The monkey magic walk

Many moons ago there existed a broadly psychogeographical group called the bored in the city collective. They were a group of radical academics, artists and activists from Manchester, Stockport and Huddersfield. They used to do lots of random things like burying time capsules, lunar water walks and undertaking political studies of gentrification of towns and cites. They took their inspiration from such people as the situationists, Baudelaire and de Quincey. Here is an account of one of their drifts which they did in July 2007.

Members of the bored in the city collective and friends met outside the Palace Theatre on Oxford Road, Manchester. There was no set plan other than to simply wander towards the remains of an old Roman Fort. A poem was recited to begin the drift which went something like this:

This is the monkey magic walk
We are monkeys
Monkeys are real situationists
Monkeys are real psychogeographers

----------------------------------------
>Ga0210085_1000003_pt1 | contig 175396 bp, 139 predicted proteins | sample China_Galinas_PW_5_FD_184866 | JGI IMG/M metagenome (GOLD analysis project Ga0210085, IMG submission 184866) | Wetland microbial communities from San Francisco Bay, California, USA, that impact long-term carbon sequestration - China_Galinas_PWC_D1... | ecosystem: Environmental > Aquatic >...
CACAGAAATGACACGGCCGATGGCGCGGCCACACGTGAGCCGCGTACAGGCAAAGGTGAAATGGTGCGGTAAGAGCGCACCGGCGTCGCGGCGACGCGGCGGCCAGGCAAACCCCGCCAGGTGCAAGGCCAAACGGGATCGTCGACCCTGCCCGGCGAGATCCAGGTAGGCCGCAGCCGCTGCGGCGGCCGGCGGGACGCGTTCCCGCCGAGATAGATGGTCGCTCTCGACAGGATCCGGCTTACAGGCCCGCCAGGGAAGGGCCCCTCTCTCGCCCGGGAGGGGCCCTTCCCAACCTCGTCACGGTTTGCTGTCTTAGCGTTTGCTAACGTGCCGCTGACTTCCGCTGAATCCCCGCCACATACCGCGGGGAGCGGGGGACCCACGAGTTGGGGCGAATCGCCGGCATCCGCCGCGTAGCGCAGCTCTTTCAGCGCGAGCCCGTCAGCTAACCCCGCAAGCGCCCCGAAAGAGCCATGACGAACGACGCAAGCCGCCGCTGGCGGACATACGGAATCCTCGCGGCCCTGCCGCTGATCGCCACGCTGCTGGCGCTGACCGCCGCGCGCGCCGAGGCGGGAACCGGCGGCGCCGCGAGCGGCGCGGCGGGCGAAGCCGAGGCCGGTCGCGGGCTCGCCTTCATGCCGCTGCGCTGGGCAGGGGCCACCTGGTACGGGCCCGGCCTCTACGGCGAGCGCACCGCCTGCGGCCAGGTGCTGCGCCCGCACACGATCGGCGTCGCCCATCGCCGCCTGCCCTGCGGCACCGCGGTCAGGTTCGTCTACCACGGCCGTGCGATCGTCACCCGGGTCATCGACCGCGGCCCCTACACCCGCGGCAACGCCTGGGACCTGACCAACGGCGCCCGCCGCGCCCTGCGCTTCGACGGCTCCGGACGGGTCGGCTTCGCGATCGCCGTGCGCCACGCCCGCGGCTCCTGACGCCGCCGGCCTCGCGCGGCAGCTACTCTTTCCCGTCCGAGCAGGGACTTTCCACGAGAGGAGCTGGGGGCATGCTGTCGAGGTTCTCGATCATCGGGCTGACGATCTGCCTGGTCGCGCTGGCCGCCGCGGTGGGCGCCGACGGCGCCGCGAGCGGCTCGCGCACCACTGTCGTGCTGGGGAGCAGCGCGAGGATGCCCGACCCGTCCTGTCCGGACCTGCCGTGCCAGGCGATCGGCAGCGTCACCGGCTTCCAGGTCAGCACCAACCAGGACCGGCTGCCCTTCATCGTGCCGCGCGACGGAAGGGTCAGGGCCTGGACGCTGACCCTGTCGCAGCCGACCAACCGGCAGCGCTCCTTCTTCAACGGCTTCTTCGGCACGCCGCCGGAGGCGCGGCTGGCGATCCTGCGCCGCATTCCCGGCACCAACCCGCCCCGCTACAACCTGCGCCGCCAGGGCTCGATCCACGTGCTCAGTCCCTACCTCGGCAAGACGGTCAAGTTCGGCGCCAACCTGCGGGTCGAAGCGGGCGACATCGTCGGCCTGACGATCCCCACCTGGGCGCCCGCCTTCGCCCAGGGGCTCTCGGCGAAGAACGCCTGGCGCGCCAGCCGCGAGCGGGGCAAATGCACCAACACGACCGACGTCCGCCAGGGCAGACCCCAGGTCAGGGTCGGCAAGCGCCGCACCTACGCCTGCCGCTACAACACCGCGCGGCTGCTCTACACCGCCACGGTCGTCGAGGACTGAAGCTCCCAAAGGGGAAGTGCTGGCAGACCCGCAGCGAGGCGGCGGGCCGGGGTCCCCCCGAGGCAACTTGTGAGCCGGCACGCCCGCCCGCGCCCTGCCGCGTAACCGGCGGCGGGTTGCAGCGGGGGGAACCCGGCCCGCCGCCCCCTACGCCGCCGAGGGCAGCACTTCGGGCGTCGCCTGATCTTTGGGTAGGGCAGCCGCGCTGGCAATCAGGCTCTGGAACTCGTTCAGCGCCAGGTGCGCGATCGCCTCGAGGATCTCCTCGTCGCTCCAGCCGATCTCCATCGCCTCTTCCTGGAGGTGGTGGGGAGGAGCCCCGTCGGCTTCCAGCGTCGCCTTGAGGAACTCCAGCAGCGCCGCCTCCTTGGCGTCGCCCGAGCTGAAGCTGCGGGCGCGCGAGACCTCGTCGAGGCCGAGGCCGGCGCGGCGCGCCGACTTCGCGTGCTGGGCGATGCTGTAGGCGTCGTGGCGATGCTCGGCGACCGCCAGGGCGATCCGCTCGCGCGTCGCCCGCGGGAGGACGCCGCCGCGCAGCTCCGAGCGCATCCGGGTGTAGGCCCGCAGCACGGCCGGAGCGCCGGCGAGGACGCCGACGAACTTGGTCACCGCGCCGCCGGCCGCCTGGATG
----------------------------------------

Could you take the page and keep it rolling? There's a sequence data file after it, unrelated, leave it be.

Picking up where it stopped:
Monkeys have fun
Monkey goes where monkey wants
Monkey climbs trees
Monkey finds bananas and a peach
If you find the peach of immortality from the Jade Emperor’s Heavenly Garden and if you take one bite, then you will be granted immortality forever.
Let’s begin the walk!

So the walk began. Fortunately we were armed with some bananas and a peach which is essential food for magic monkeys. One of the group members had recently bought a Holga camera and some of the photos here were taken with that machine. These cameras often create unpredictable effects on photographic images.

So we walked toward the Roman Fort and came across the infamous Beetham Tower, otherwise know as the Hilton Hotel and also the site of the Shaping levitation of that building.


This photo shows not only the Beetham Tower which is visible to human eyes but also reveals two other ghostly replicas of the same building.

And so we moved onwards and found the Roman Fort. There we found another replica of the Beetham Tower.



At the end of the walk, one of the group members ate a peach from the Emperor Jade’s Heavenly Garden. We think that this person has now been granted eternal immortality.

We concluded the drift by walking to the car park for Romans.



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